CM: The show seems pretty well travelled and has been to a number of festivals. Was the show developed with festivals in mind? Do you adapt it according to where you are performing?
MG: Yes, the show was initially developed with festivals – and theatres – in mind. However, it has expanded to a number of different and unexpected locations, from schools to orphanages to large-scale private events.
The story is always the same, however the manner of telling it is absolutely adapted for each location. In Sudan, I performed ‘Opera Mouse’ entirely in French. In rural Morocco, I spoke a line and a translator repeated it in Arabic.
I have performed it to children who had never heard a woman sing before. I have performed to children who have never seen theatre before. Each location and situation has its own challenges and its own rewards.
CM: You have a ‘grown up’ show on at the Fringe as well, don’t you? Tell us about that.
MG: Yes! My ‘grown up’ show is a cabaret/concert of Edith Piaf and Jacques Brel music. I tell stories about their lives and songs, sing as many of Piaf and Brel’s hits as I can fit into 50 minutes, and even teach the audience one of Piaf’s most famous songs and lead the entire theatre in a singalong.
Of all the shows I’ve performed, this is hands-down my favourite. So many people come in already loving the songs, and often they start cheering before the singing even begins. The music is absolutely fantastic, and I adore singing in French.
CM: Presumably you are pretty inspired by Piaf and Brel? Have they, or anyone else, influenced you in your career?
MG: Both Piaf and Brel have absolutely inspired my career. Not just through their singing, but through their influence on French popular music.
However, another major influence in my life and career is Sophie Tucker. Sophie was a Vaudevillian singer whose career spanned over five decades. She was smart, funny, resourceful and was not afraid to take artistic risks.
Sophie’s career withstood the death of vaudeville, two world wars, early recorded sound, radio, television… she was an institution for half a century. And she worked so, so hard throughout. Sophie’s drive and creative way of approaching her career is constantly inspiring to me.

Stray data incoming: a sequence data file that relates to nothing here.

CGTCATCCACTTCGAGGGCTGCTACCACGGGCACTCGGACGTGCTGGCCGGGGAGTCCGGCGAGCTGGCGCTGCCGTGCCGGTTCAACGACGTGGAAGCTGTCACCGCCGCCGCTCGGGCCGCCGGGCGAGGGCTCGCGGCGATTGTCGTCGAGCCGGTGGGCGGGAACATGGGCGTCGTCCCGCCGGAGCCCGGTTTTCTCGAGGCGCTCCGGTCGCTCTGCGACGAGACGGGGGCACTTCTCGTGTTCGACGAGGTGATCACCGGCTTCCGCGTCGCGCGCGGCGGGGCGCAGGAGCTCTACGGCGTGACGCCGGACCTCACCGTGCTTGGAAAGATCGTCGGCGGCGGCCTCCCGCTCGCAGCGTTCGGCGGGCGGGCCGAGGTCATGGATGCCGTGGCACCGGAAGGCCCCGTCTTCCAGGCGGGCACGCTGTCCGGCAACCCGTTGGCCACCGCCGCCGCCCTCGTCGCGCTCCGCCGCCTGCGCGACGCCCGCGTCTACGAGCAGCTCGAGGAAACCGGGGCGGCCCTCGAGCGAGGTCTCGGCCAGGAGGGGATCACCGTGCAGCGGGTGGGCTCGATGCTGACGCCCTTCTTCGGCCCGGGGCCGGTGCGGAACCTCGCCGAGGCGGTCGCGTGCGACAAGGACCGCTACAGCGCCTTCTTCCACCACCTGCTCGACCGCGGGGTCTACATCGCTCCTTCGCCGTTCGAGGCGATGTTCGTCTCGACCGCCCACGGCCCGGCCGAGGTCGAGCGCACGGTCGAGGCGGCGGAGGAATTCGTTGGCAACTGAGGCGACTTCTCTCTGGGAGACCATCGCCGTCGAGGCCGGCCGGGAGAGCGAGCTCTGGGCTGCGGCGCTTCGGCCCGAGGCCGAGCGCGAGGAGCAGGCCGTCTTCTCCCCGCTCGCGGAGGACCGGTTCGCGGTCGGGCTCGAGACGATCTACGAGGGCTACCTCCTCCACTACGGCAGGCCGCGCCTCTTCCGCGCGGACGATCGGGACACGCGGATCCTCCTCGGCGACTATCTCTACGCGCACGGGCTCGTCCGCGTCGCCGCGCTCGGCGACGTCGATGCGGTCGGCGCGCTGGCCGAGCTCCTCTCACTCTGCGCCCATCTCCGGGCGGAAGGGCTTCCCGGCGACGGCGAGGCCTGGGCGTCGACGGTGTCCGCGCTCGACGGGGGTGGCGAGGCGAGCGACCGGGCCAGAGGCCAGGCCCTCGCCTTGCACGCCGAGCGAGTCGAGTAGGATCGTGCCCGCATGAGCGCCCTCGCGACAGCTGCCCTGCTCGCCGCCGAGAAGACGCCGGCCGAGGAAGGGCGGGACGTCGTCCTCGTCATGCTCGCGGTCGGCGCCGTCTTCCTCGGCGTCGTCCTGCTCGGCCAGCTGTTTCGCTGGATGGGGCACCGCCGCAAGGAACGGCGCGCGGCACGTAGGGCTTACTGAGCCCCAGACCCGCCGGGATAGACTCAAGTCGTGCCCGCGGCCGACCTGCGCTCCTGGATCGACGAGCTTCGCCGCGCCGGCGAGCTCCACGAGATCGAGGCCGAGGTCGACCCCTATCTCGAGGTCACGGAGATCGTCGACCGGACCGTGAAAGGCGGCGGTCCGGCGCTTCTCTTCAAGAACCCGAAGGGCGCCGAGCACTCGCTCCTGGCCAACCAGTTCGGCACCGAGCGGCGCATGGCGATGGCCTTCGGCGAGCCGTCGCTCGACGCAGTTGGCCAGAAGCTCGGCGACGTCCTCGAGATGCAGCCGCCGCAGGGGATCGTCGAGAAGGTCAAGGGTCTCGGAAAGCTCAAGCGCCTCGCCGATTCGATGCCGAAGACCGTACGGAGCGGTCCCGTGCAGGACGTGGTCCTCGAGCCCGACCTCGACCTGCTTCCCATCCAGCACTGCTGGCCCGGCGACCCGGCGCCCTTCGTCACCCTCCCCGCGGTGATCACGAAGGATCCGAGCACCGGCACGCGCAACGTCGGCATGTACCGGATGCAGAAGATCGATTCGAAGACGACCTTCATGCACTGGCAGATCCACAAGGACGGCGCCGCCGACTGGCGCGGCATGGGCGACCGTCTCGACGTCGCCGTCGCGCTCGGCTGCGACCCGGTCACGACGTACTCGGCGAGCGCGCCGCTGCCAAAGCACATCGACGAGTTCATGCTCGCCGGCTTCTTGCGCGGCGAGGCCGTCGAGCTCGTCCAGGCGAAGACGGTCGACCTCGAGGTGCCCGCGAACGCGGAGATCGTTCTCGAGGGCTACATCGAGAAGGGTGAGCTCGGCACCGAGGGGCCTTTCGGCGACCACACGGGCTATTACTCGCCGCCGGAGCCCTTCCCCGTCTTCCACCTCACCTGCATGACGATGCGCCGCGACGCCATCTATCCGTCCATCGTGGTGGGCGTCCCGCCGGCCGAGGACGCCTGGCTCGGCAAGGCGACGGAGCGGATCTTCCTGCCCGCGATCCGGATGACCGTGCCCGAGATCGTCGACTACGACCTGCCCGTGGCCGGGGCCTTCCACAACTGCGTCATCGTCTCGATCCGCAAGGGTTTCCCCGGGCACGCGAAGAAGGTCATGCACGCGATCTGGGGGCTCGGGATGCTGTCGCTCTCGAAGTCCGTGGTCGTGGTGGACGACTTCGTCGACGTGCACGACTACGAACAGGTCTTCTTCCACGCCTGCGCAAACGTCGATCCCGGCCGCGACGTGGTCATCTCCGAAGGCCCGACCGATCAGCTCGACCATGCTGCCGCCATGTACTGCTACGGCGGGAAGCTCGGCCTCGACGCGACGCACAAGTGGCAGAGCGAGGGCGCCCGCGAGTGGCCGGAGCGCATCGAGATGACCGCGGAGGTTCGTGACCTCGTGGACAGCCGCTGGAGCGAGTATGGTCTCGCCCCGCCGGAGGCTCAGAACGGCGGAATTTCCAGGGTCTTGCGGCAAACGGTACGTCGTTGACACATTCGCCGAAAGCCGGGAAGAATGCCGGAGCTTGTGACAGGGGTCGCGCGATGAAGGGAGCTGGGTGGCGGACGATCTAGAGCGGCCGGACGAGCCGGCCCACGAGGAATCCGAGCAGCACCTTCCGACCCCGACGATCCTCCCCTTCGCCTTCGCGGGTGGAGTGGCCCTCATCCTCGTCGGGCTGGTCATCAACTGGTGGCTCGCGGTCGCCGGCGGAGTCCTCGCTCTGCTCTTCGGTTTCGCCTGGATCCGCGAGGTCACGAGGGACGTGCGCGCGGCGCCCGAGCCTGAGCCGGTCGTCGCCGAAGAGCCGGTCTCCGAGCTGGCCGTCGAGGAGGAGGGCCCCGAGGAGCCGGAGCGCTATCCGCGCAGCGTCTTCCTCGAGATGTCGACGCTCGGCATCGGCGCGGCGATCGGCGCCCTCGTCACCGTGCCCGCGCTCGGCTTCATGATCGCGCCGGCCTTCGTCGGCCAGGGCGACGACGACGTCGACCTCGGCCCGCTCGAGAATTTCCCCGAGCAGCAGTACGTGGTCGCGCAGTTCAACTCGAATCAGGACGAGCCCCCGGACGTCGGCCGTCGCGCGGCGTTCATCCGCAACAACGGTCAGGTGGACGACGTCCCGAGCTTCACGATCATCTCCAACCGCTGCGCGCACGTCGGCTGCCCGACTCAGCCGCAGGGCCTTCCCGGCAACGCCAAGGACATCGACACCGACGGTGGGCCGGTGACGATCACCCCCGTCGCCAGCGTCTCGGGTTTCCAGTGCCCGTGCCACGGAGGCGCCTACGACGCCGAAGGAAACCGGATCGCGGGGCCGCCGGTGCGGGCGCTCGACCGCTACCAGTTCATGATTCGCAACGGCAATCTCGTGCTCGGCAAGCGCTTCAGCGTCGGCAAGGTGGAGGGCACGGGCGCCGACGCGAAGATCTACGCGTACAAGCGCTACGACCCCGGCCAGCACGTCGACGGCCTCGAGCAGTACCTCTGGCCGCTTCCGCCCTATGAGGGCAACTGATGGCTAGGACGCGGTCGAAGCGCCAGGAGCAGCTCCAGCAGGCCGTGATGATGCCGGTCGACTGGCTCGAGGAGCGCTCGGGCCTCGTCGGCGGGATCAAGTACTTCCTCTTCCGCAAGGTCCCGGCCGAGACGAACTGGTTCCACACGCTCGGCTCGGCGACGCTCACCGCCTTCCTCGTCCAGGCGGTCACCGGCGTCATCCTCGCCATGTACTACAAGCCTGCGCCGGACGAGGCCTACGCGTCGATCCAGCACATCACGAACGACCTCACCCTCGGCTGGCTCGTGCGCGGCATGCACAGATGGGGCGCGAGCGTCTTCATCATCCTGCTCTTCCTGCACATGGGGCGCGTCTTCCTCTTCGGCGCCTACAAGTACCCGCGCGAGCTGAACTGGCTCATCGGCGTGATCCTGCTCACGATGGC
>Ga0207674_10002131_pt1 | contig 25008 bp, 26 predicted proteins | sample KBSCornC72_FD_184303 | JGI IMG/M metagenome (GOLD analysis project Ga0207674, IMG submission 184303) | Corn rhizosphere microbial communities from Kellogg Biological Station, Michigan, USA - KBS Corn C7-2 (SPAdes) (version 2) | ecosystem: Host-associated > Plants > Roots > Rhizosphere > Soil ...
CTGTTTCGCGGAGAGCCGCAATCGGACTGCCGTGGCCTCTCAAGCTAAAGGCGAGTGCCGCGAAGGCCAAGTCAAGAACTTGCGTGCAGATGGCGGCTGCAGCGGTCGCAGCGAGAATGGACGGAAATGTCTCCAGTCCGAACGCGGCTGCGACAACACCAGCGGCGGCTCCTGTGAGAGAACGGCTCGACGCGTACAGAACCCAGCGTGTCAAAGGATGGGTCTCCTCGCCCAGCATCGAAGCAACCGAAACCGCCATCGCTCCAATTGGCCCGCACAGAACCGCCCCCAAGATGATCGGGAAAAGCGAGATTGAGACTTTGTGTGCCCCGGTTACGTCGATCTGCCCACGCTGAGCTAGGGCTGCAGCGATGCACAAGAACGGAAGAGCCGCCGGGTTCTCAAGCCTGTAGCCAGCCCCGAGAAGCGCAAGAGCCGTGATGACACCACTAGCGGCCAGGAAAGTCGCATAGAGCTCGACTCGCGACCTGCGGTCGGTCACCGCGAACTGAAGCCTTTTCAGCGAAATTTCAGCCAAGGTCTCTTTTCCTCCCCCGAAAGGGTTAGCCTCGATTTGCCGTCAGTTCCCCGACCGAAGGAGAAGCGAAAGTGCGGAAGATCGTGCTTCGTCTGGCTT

CM: You must have known from an early age that you were capable of having a career in music, though you mentioned how often people pointed out the challenges involved in having success in that industry. Were you ever in any doubt that you would pursue a musical career?
MG: This may sound a bit funny, but in our family there has been one person in each generation who inherited ‘the family voice’. My great-grandfather was a cantor in Poland. My grandfather headed a big band in Toronto. My mother is a soloist and music leader at her synagogue.
And, well, there’s me. I could sing before I could talk, and there was never any doubt that I had ‘the family voice’ and that I would therefore have a career in music.
CM: How did that career first get going?
MG: When I was six years old, I entered a school singing competition… and won. Seven years old, same thing. And on and on, throughout primary school. I went on to sing in the Edmonton Opera chorus, took several advanced degrees in opera performance, and moved from northern Canada to New York City. Once there, I attended opera school for several more years, and also attended training programmes for young singers in Israel and Italy run by the staff at the Metropolitan Opera. Then I started auditioning and was offered roles at both the Lincoln Centre and Carnegie Hall.
CM: What have been your career highlights?